From the beautiful black sand beaches of the Big Island to the incredible, currently erupting Kilauea Volcano, Hawaii’s volcanoes make the islands incredibly unique. With approximately 20 volcanoes ranging in age from 400,000 years to 5.1 million years, the Hawaiian archipelago is the youngest section of the Hawaiian-Emperor seamount chain of volcanoes and seamounts extending across the Pacific Ocean.
With lava flows less than 1,000 years old covering 90 percent of the volcano, Kilauea is Hawaii’s most active volcano. The volcano’s first well-documented eruption took place in 1823, and has been erupting on a regular basis ever since; Kilauea has been steadily erupting since January 3, 1983, one of the longest duration eruptions in the world. And as of 2011, Kilauea has produced more than one cubic mile of lava, and resurfaced more than 48 square miles of land.
2. Diamond Head
Though not actually a volcano, but a part of a system of cones, vents and the associated eruptions known as the Honolulu Volcanic Series, Diamond Head is a Hawaiian landmark. The crater is estimated to be approximately 200,000 years old, has been inactive for the last 150,000 years, and is not expected to erupt again.
3. Mauna Loa
With an estimated volume of 18,000 cubic miles, Mauna Loa is considered the largest volcano on earth in terms of mass and volume. Because Mauna Loa’s lava eruptions are silica-poor and quite fluid, they tend to be non-explosive. The volcano has been erupting for at least 700,000 years, and last erupted in the spring of 1984. While recent eruptions have not caused fatalities, eruptions in 1926 and 1950 destroyed villages, and Hilo was partially built on lava flows from the 19th century.
The third most active volcano on Hawaii Island, Hualalai’s peak stands 8,271 feet above sea level. The volcano last erupted in 1801, and though it has maintained a relatively low level of activity since, is still considered to be active, and is suspected to erupt within the next 100 years.
5. Mount Haleakala
Also known as the east Maui volcano, Haleakala forms approximately 75 percent of the island. The volcano is currently in a non-eruptive phase, and the last eruption was believed to have occurred in the 17th century. Fun fact: the Haleakala crater is not volcanic in origin. Scientists believe this "crater" was formed when two erosional valleys merged at Haleakala’s summit.
6. East Molokai Volcano
This extinct volcano comprises approximately two thirds of the island of Molokai, and is overlapped by the West Molokai, Lanai, and Haleakala shield volcanoes. The volcano’s shielf formation began approximately two million years ago, and ended 1.5 million years ago. The northern flanks of the volcano features sea cliffs that were formed when, 1.4 million years ago, the northern third of the volcano suddenly collapsed and fell into the sea, resulting in sea cliffs more than 3,000 feet tall.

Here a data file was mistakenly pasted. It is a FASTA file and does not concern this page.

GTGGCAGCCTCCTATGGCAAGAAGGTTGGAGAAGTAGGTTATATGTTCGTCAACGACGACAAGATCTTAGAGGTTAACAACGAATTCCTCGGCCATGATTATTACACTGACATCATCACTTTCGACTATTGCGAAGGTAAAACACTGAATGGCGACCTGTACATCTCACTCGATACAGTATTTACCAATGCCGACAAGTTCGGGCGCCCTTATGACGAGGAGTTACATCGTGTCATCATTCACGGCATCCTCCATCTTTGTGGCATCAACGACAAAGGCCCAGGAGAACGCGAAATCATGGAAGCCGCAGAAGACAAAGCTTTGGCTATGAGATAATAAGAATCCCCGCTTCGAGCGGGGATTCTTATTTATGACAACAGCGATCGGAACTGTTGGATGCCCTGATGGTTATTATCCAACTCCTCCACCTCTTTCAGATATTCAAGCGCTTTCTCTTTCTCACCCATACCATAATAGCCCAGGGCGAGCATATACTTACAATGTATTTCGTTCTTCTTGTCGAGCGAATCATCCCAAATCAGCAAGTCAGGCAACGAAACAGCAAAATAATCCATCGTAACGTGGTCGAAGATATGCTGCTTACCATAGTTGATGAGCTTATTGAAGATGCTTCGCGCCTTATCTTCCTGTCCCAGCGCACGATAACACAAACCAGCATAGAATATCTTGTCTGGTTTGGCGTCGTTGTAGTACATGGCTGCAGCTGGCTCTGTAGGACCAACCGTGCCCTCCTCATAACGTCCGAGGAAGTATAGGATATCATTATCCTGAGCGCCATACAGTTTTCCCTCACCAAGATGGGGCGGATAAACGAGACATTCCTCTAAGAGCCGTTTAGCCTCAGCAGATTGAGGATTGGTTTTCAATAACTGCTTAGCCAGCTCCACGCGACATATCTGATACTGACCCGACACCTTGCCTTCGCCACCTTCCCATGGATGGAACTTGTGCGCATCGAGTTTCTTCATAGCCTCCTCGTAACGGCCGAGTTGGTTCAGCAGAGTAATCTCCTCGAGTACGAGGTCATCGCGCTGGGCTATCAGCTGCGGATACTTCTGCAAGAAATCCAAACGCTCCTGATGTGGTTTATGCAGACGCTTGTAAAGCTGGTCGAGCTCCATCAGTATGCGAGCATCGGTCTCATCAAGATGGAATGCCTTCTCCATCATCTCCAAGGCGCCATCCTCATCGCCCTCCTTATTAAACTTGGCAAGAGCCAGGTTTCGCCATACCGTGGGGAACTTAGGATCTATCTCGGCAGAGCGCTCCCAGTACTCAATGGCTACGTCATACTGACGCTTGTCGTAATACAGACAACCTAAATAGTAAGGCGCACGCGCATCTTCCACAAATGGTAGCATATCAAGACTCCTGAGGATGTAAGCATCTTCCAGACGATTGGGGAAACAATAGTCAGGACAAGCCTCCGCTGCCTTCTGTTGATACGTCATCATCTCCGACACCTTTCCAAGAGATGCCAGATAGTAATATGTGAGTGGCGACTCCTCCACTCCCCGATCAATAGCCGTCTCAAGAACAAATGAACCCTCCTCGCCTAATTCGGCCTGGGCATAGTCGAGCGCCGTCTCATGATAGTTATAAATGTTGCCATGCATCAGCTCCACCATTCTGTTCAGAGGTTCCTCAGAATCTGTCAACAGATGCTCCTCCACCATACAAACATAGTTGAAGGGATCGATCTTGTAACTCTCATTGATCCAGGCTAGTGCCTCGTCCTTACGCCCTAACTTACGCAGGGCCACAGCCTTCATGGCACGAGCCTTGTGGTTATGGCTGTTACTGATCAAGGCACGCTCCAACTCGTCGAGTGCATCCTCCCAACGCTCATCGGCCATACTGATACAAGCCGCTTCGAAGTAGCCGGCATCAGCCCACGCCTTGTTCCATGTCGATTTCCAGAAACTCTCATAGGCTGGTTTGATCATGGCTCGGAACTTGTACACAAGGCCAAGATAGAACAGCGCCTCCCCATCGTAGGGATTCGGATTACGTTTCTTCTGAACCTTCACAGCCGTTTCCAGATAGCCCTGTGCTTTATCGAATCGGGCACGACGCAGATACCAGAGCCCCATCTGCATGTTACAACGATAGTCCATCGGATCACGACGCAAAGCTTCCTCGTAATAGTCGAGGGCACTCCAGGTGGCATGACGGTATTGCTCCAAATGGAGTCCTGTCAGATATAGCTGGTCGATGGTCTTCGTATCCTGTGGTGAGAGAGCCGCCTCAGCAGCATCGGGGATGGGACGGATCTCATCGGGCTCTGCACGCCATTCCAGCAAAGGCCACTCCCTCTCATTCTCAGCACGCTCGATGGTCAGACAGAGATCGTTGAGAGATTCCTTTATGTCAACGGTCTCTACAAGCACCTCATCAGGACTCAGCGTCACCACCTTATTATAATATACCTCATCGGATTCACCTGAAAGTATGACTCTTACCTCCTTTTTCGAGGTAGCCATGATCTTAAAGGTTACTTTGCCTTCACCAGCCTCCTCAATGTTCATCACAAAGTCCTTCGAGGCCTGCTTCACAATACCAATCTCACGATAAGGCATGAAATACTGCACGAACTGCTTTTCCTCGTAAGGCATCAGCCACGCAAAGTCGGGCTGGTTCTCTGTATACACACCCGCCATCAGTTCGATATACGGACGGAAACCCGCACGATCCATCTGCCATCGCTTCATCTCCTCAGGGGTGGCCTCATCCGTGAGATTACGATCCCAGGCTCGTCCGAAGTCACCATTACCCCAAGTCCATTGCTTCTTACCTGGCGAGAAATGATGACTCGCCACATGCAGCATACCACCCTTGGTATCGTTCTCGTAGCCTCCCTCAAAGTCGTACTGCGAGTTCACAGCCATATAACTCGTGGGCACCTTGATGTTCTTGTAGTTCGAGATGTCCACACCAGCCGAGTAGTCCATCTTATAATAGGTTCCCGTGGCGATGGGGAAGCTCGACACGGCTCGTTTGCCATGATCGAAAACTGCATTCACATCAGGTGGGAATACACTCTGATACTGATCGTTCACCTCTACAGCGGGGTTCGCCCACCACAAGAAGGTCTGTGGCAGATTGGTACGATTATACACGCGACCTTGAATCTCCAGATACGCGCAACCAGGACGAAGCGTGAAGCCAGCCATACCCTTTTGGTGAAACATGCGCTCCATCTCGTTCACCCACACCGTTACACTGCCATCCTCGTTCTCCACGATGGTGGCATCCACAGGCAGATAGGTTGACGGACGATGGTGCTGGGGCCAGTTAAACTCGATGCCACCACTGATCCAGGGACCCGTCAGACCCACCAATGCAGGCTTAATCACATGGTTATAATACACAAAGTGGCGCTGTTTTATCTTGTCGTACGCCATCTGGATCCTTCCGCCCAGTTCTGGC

7. Loihi Seamount
Located approximately 22 miles southeast of Hawaii Island on the flank of Mauna Loa, the Lohi Seamount will eventually reach sea level and become the next Hawaiian Island – in approximately 10,000 to 100,000 years. The seamount is the youngest in the Hawaiian-Emperor seamount chain, and lies approximately 3,000 feet below sea level.
8. Wai’anae Volcano
The Wai’anae Mountains are the eroded remains of a shield volcano that comprised the western half of Oahu. The oldest lava found in the mountain range has been dated to 3.9 million years, and the volcano’s last eruption is estimated to be approximately 2.5 million years ago.
9. West Maui Mountains
The West Maui Mountains constitute the western quarter of the island, and is comprised of a much eroded shield volcano though to have erupted approximately 320,000 years ago. The mountains used to tower more than 13,000 feet above sea level, but have since eroded to approximately 5,100 feet.
10. Kohala Volcano
Kohala, the oldest of five volcanoes that make up Hawaii Island, is estimated to be more than one million years old. Constituting only six percent of the island’s land mass, Kohala is believed to have breached sea level more than 500,000 years ago, and to have experienced its last eruption 120,000 years ago.
11. Ko’olau Volcano
The Ko’olau Mountains are the fragmented remnants of the windward shield volcano that suffered a large collapse of the eastern portion of the volcano, including much of the summit area, more than 1.4 million years ago, creating Kaneohe Bay. The volcano became dormant 1.7 million years ago, but began to erupt again after hundreds of thousands of years of dormancy – logging 30 eruptions over the last 500,000 years, creating many of Oahu’s natural landmarks. Geologists believe that there is – at the very least – a remote possibility that the volcano will erupt again.
12. Mauna Kea
Standing more than 13,000 feet above sea level, Mauna Kea is the highest point in Hawaii, and when measured from ocean base to peak, measures in at more than 33,000 feet tall, higher than Mount Everest. The volcano is now considered dormant after erupting 4,000 to 6,000 years ago.
While some of these volcanoes are millions of years old, isn’t it cool to think about how our precious islands came to be?
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